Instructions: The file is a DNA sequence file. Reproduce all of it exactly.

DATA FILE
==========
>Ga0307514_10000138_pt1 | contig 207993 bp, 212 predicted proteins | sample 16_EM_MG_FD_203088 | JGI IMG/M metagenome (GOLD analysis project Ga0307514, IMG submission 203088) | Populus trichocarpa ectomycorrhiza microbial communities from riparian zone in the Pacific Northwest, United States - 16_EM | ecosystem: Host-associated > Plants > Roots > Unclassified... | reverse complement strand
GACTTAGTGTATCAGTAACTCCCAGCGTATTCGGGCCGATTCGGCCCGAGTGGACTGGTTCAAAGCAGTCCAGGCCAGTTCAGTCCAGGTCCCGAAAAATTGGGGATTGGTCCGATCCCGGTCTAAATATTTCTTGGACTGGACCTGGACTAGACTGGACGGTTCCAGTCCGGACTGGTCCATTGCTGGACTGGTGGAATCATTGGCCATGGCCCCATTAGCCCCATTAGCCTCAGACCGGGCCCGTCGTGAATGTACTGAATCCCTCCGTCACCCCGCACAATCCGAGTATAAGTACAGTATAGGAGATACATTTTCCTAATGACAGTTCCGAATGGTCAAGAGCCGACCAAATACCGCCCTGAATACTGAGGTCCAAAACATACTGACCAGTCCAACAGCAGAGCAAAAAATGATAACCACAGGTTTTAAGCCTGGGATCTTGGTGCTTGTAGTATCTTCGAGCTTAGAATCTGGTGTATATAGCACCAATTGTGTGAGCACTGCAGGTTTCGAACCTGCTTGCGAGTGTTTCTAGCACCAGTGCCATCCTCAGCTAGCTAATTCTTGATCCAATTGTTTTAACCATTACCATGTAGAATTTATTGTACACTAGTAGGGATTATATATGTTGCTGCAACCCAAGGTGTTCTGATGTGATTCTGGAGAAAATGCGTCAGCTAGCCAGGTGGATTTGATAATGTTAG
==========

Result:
>Ga0307514_10000138_pt1 | contig 207993 bp, 212 predicted proteins | sample 16_EM_MG_FD_203088 | JGI IMG/M metagenome (GOLD analysis project Ga0307514, IMG submission 203088) | Populus trichocarpa ectomycorrhiza microbial communities from riparian zone in the Pacific Northwest, United States - 16_EM | ecosystem: Host-associated > Plants > Roots > Unclassified... | reverse complement strand
GACTTAGTGTATCAGTAACTCCCAGCGTATTCGGGCCGATTCGGCCCGAGTGGACTGGTTCAAAGCAGTCCAGGCCAGTTCAGTCCAGGTCCCGAAAAATTGGGGATTGGTCCGATCCCGGTCTAAATATTTCTTGGACTGGACCTGGACTAGACTGGACGGTTCCAGTCCGGACTGGTCCATTGCTGGACTGGTGGAATCATTGGCCATGGCCCCATTAGCCCCATTAGCCTCAGACCGGGCCCGTCGTGAATGTACTGAATCCCTCCGTCACCCCGCACAATCCGAGTATAAGTACAGTATAGGAGATACATTTTCCTAATGACAGTTCCGAATGGTCAAGAGCCGACCAAATACCGCCCTGAATACTGAGGTCCAAAACATACTGACCAGTCCAACAGCAGAGCAAAAAATGATAACCACAGGTTTTAAGCCTGGGATCTTGGTGCTTGTAGTATCTTCGAGCTTAGAATCTGGTGTATATAGCACCAATTGTGTGAGCACTGCAGGTTTCGAACCTGCTTGCGAGTGTTTCTAGCACCAGTGCCATCCTCAGCTAGCTAATTCTTGATCCAATTGTTTTAACCATTACCATGTAGAATTTATTGTACACTAGTAGGGATTATATATGTTGCTGCAACCCAAGGTGTTCTGATGTGATTCTGGAGAAAATGCGTCAGCTAGCCAGGTGGATTTGATAATGTTAG